Obviously, this was a weighty casting decision for the affable director of "Mr. Woodcock" and hundreds of commercials, including ones for H&R Block and Diet Mountain Dew. Luckily, soon after his first RealDoll showroom visit, Gillespie was in a bookstore and picked up "Still Lovers," a photographic journal of owners and their sex dolls.
"There was this one doll that just seemed so soulful and just peaceful."
Gillespie says he went back to RealDoll headquarters but was told: "'That's an older model. She's not that popular anymore.' I said, 'Well, why?' The reason was her eyelids are at half-mast, which makes her look very tranquil, but they got a lot of complaints that she looked bored." The Australian-born auteur laughs, which he does a lot during this interview over bagels and lox in a friendly hole-in-the-wall diner where he hangs out.
Bianca's inventors offer more details about her birth. RealDoll spokeswoman Bronwen Keller says the moviemakers initially selected the most popular figure, "body 7," but "felt for the screen test that the breasts were too big." They instead went with the standard still-available "body 6" (with bra size 32A) and a standard countenance, "face 8," according to Keller, who expects doll sales to increase with the movie's general release.
Six weeks after ordering, Bianca arrived in the same large wooden crate seen on-screen. At first in the odd romance, the size-4 beaut is sexily attired in fishnet stockings, glittery dress and heavy makeup, but she soon transforms into a more natural girl-next-door in sweaters and scarves. At the end, when she's ill, Bianca's complexion looks pasty.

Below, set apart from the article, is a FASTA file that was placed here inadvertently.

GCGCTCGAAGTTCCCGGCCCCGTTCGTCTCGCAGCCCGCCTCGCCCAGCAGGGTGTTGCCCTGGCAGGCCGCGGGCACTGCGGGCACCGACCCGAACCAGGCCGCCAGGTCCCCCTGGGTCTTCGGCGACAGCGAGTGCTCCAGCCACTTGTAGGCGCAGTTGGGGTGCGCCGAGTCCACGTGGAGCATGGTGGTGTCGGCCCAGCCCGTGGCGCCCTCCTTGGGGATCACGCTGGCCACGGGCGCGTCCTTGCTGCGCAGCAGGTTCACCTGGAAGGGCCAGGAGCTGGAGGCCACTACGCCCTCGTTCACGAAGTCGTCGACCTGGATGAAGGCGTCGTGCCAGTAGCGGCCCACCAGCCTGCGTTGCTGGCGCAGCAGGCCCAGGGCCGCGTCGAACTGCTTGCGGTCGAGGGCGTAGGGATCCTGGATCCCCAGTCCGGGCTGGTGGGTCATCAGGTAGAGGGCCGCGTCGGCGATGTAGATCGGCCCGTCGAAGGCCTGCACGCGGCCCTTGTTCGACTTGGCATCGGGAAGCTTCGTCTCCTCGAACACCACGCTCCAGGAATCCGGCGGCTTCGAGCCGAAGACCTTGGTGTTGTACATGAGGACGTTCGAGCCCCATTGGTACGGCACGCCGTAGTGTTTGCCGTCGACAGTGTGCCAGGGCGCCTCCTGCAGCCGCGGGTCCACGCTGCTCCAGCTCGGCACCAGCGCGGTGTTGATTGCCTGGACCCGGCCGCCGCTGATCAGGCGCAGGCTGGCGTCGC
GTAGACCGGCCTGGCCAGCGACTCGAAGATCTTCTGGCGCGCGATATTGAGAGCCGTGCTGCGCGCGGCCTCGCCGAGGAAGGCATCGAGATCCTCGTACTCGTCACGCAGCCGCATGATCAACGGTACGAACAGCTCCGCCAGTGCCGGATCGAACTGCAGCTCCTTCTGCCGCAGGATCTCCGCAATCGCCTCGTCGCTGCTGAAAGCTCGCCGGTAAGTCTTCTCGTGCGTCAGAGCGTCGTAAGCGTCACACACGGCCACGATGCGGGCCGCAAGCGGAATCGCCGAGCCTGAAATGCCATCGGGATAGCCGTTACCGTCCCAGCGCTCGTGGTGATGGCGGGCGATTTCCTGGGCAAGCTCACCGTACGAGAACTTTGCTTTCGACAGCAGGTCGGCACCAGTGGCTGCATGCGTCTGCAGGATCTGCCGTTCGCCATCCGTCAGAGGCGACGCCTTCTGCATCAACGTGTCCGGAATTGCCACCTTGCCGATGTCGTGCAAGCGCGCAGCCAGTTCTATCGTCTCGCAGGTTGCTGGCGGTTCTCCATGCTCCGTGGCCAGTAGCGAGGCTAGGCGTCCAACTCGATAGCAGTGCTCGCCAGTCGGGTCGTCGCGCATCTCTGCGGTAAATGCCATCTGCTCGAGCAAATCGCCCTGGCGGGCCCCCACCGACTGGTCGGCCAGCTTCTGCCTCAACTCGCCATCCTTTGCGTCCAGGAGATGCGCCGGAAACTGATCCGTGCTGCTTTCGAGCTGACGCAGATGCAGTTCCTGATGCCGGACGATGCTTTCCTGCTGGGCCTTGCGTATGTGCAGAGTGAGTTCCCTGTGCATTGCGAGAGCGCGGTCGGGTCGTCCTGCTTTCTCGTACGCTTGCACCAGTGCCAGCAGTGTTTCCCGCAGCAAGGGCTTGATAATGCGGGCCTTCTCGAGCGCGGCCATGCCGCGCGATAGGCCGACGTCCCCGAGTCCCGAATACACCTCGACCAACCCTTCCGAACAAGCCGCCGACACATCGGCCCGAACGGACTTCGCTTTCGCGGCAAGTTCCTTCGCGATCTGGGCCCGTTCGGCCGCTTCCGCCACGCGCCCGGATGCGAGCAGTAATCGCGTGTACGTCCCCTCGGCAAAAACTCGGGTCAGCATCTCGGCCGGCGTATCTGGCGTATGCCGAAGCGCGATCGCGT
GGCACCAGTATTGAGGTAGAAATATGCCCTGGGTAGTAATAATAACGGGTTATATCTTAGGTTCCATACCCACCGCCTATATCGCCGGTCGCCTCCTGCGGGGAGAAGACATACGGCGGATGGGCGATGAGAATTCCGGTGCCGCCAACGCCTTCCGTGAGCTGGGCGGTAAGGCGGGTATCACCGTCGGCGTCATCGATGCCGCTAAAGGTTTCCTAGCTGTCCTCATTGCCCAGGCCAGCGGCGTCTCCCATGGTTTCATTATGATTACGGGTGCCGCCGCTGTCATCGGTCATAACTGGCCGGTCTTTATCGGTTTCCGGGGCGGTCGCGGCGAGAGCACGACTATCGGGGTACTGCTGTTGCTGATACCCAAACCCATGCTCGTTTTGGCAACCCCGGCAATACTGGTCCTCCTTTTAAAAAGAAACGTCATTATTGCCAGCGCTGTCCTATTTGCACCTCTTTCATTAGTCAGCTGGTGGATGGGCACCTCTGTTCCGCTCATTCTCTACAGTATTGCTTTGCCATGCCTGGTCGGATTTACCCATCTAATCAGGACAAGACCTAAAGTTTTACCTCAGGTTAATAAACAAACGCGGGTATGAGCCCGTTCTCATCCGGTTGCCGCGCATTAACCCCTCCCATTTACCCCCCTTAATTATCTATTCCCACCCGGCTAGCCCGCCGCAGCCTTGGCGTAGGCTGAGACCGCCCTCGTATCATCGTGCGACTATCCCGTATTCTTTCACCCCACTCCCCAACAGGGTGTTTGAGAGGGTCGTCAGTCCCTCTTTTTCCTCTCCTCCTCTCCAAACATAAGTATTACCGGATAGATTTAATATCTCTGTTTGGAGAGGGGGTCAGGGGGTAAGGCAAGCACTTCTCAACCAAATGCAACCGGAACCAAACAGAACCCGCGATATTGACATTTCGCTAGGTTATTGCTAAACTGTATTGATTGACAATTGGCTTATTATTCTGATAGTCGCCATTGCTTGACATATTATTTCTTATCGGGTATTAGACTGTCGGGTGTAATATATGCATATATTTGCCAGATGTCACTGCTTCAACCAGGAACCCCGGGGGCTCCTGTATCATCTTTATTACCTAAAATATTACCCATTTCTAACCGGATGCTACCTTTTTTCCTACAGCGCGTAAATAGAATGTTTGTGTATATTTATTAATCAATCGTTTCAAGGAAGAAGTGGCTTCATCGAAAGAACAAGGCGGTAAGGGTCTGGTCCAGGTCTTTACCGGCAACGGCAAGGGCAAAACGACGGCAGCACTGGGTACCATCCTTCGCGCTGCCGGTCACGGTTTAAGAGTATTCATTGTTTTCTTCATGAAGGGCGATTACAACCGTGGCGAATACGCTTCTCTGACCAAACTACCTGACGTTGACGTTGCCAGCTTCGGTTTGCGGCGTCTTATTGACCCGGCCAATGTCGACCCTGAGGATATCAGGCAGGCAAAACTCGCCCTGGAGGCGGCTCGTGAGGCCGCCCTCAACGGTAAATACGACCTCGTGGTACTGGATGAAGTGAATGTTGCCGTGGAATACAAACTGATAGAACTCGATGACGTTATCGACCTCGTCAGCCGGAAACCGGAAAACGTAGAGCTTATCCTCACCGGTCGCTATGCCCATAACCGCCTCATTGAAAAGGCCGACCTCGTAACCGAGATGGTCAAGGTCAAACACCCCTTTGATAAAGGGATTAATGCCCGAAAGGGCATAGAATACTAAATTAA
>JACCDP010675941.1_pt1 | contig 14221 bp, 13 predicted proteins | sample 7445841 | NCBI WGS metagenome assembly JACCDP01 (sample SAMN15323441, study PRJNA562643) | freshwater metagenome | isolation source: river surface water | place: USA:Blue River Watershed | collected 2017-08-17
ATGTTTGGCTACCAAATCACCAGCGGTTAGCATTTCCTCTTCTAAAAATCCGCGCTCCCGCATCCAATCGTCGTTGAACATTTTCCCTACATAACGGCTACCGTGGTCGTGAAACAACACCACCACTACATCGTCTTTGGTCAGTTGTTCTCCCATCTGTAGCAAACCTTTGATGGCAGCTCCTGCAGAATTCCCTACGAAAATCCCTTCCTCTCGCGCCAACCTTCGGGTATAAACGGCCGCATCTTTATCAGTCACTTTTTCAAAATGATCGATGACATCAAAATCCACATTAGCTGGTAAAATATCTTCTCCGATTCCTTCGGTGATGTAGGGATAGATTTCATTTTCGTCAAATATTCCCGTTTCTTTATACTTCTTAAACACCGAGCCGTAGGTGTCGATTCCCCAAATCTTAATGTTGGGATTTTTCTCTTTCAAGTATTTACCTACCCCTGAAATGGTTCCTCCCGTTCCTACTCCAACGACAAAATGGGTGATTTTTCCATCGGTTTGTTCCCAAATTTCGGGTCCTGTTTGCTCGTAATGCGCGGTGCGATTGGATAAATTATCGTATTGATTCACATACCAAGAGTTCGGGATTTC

"We actually had nine faces with variations," Gillespie says. The differences were subtle - Bianca's eyelashes were longer, or more of her freckles showed, or her mouth was slightly more open. Her fingernail polish also changed.
Just think how much Hollywood divas could save on cosmetic surgery if they were more like Bianca. Keller says RealDolls' "patented Face-X system" allows interchangeable-like masks to be attached with Velcro to a skull structure.
Gosling apparently never dwelled on these Frankenstein-like qualities of his love interest. Gillespie says the actor was so into character he talked off-screen with the director about Lars' relationship with Bianca and improvised conversations with her. "It was never a doll in his mind for a moment."
Although Bianca had no lines, she did need help emoting. The movie's end credits list "Bianca Wrangler" and "Assistant Bianca Wrangler," which were the two handlers who positioned her for shots, tilting her head a little or moving her eyes in the sockets. Gillespie says he "was really hands-on," too, although his stiff thespian didn't always get it on the first take. For instance, there's the funny scene where Bianca topples to her side as she sits on the bed. "The first time, she took out the whole lamp and side table," says Gillespie. "She's not a graceful faller."
When the 31-day shoot was over in Canada, Gillespie says he had to bring Bianca home. "How could I not take her? What? Leave her in a box somewhere?"
So she moved in with his family, which includes his two sons, ages 9 and 12. "They think it's a little bit creepy, but they're getting used to it."
His wife, meanwhile, is putting up with the other woman. "She keeps asking me to put her back in the guest room," Gillespie says with a smile.
But that's no way to treat the new it-girl. Especially since Bianca's been buzzed about as a Best Actress nominee.